Wall made of CORK

I am actually redoing a refresh to my listening room that is 23 X 23 ( irregular)... I am planing to put an entire wall made of cork ( pieces of 12 inches by 24 inches , 3/16 thick). First of all, this is for esthetical reason and the second aim is for accoustical reason. My main concern is if I should put the cork on the wall behind the main speakers or on the wall behind my listening seat (sweet spot). In the back ( behind the sweet spot) there is an open area that stands 10 feet wide by 4 feet deep by 16 feet high that is the cage of the stairway (ceramic). I am at second floor. I was told there will be more benefits putting it in the back wall where i am listening to the music. Note that i have a big shag in front of the speakers. The room is moderately live.
1/4 " are better then 3/16".
Try to avoid the cork that is used for sticky note boards and buy wall designed tiles. These are a bit harder, thicker then the board stuff.
These natural cork tiles actually work quite nicely as subtle acoustic treatment.
It reduces the reverberation and liveness of the room as well as voice clarity and channel separation.
No, it is NOT a replacement for designed acoustic treatments but it definitely helps and looks cool...........and it is one of the green products along my other favorite - Bamboo. :)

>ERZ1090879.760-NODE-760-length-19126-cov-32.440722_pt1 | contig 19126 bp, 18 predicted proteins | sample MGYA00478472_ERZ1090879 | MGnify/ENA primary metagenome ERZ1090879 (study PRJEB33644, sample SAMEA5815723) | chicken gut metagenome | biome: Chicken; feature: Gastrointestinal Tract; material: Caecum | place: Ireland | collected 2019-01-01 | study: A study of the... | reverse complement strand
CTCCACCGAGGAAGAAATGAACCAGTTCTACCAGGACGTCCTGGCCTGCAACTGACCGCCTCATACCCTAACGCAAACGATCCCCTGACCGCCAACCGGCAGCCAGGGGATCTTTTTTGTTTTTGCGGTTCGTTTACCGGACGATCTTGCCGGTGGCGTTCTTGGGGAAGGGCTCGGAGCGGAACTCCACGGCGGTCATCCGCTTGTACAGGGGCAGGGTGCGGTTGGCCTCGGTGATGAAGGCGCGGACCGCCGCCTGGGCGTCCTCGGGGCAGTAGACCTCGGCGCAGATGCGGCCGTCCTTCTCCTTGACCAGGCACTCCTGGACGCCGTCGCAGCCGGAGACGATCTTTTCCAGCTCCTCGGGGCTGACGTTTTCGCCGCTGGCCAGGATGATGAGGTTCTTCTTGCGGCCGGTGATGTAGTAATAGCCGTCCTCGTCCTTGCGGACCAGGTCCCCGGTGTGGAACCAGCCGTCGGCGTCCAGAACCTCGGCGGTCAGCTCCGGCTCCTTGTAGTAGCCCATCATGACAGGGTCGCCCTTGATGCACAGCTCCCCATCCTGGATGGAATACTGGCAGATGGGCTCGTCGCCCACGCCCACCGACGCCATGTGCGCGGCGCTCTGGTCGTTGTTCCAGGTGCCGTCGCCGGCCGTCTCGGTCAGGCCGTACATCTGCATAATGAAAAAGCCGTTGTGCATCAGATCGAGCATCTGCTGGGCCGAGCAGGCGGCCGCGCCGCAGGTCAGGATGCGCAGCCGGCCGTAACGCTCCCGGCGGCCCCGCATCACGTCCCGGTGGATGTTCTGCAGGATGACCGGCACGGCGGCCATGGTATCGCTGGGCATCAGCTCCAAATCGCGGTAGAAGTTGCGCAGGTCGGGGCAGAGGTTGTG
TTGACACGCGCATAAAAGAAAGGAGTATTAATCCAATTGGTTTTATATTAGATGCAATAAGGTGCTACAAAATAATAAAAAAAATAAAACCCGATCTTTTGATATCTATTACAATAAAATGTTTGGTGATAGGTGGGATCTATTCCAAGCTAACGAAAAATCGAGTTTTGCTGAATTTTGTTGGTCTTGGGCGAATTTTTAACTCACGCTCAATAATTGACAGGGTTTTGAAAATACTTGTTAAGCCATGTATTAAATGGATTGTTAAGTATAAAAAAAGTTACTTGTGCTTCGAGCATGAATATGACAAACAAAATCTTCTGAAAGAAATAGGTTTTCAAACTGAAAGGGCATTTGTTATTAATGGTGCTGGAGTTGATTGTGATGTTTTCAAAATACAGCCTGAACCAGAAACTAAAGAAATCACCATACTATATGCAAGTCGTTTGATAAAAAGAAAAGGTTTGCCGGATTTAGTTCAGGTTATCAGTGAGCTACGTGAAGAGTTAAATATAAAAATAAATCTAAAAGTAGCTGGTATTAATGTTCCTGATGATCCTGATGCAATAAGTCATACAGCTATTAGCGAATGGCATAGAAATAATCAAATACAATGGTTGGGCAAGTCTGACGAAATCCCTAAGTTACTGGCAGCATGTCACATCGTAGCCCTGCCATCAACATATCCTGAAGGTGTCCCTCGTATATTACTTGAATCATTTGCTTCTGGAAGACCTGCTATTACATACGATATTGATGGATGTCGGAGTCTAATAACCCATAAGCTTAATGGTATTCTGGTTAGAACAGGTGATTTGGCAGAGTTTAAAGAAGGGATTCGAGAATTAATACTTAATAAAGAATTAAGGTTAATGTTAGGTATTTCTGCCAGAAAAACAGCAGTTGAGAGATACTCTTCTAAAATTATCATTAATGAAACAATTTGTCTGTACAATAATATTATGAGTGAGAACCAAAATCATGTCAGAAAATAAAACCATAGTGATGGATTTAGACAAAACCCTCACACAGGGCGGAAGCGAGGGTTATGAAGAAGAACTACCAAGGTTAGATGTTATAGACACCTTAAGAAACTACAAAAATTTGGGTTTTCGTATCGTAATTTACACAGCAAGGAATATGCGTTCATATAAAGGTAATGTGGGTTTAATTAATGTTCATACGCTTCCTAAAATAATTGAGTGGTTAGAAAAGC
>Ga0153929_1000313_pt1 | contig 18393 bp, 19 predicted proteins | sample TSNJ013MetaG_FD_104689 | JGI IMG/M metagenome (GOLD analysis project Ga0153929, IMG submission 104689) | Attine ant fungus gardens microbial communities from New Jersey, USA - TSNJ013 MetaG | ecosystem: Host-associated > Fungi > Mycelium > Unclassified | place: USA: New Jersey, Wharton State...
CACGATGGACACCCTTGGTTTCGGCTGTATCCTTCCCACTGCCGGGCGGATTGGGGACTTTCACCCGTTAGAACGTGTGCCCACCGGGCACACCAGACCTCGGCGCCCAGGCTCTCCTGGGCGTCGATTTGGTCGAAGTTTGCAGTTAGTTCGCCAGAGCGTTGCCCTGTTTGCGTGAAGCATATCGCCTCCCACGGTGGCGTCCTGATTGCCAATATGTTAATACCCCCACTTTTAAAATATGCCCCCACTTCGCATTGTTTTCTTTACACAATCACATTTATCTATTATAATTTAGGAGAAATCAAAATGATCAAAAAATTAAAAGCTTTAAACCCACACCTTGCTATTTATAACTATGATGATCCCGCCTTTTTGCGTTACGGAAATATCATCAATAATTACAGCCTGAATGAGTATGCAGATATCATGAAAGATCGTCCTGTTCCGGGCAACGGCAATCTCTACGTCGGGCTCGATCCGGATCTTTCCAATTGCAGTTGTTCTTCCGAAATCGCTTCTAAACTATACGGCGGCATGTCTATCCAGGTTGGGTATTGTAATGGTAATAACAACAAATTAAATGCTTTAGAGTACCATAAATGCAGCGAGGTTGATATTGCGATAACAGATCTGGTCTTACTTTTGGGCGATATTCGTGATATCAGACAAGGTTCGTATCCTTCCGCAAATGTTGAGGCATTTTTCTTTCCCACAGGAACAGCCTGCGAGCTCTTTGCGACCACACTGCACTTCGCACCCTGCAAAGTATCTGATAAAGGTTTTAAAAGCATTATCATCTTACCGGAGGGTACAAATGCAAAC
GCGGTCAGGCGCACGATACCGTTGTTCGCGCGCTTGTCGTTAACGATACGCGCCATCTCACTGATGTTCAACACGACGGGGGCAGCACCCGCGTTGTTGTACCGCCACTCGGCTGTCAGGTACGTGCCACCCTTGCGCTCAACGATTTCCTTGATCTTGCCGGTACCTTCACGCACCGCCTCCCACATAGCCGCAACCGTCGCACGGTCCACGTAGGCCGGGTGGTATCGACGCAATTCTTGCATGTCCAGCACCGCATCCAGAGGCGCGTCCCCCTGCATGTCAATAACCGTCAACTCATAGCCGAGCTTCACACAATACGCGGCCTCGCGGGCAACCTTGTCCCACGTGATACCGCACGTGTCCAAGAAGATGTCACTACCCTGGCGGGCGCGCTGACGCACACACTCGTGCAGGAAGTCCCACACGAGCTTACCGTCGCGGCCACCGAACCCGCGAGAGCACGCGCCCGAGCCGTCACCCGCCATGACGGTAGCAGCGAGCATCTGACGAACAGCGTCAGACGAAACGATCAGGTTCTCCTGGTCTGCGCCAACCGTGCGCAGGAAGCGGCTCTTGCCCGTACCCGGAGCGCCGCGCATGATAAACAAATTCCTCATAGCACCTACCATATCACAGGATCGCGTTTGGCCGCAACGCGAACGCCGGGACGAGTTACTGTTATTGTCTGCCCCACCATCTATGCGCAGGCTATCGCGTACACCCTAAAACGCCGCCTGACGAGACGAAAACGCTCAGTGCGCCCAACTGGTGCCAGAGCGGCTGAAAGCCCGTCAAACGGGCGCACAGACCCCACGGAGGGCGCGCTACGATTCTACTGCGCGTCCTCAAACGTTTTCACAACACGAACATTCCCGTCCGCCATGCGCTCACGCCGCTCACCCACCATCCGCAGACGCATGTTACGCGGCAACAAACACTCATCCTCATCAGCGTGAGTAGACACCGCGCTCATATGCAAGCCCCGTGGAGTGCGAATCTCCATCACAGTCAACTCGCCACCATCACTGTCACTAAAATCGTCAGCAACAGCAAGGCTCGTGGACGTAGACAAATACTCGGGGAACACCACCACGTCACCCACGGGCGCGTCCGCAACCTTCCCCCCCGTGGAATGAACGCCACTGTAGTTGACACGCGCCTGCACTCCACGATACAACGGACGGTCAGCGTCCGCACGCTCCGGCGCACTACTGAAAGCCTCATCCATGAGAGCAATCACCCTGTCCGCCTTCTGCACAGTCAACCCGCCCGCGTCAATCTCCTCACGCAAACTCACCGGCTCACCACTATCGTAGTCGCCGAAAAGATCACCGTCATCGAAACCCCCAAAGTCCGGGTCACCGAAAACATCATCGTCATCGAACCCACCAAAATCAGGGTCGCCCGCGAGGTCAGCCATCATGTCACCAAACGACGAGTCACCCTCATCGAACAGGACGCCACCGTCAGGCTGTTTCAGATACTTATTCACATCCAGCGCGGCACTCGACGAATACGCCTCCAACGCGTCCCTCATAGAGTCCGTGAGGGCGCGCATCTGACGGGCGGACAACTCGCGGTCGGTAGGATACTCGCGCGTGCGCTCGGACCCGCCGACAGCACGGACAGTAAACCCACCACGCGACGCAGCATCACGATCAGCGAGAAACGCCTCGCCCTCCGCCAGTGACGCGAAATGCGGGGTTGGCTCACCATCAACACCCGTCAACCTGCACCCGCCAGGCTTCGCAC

Cheers and good luck with the remodeling

........... improves voice clarity and channel separation.

(Correction to less the clear 3th sentenses. ) :)

I hope you like the smell of cork :-)
"I hope you like the smell of cork :-)"

smell what ?????
Cork has a distinctive odor. A wall of cork will have a lot of it. You've never smelled it?
My floors were cork through out the house growing up and I don't remember any particular smell except when they were buffed.
Thickness is what matters. If you can get a rough textured surface it may also help. I have a room with cork floors and it is actually quite bright sounding not much better than regular hard wood flooring (which is not good) - so a lot will depend on the type of cork/thickness - every doubling in thickness will extend the LF broadband absorption. At 3/16" you are likely to only effect upper frequencies and will miss most of the midrange although if you add this to the gyprock wall thickness it may get you some added absorption down to 3000 Hz. For comparison think of how thick a wall to wall carpet and rubber underlay is and how it covers a larger surface of the room - that is what gives significant impact in a room.
Maybe i could try to be sponsered by Budweiser or by Le Château Mouton Rothschild for this costly project ...
My wife will love that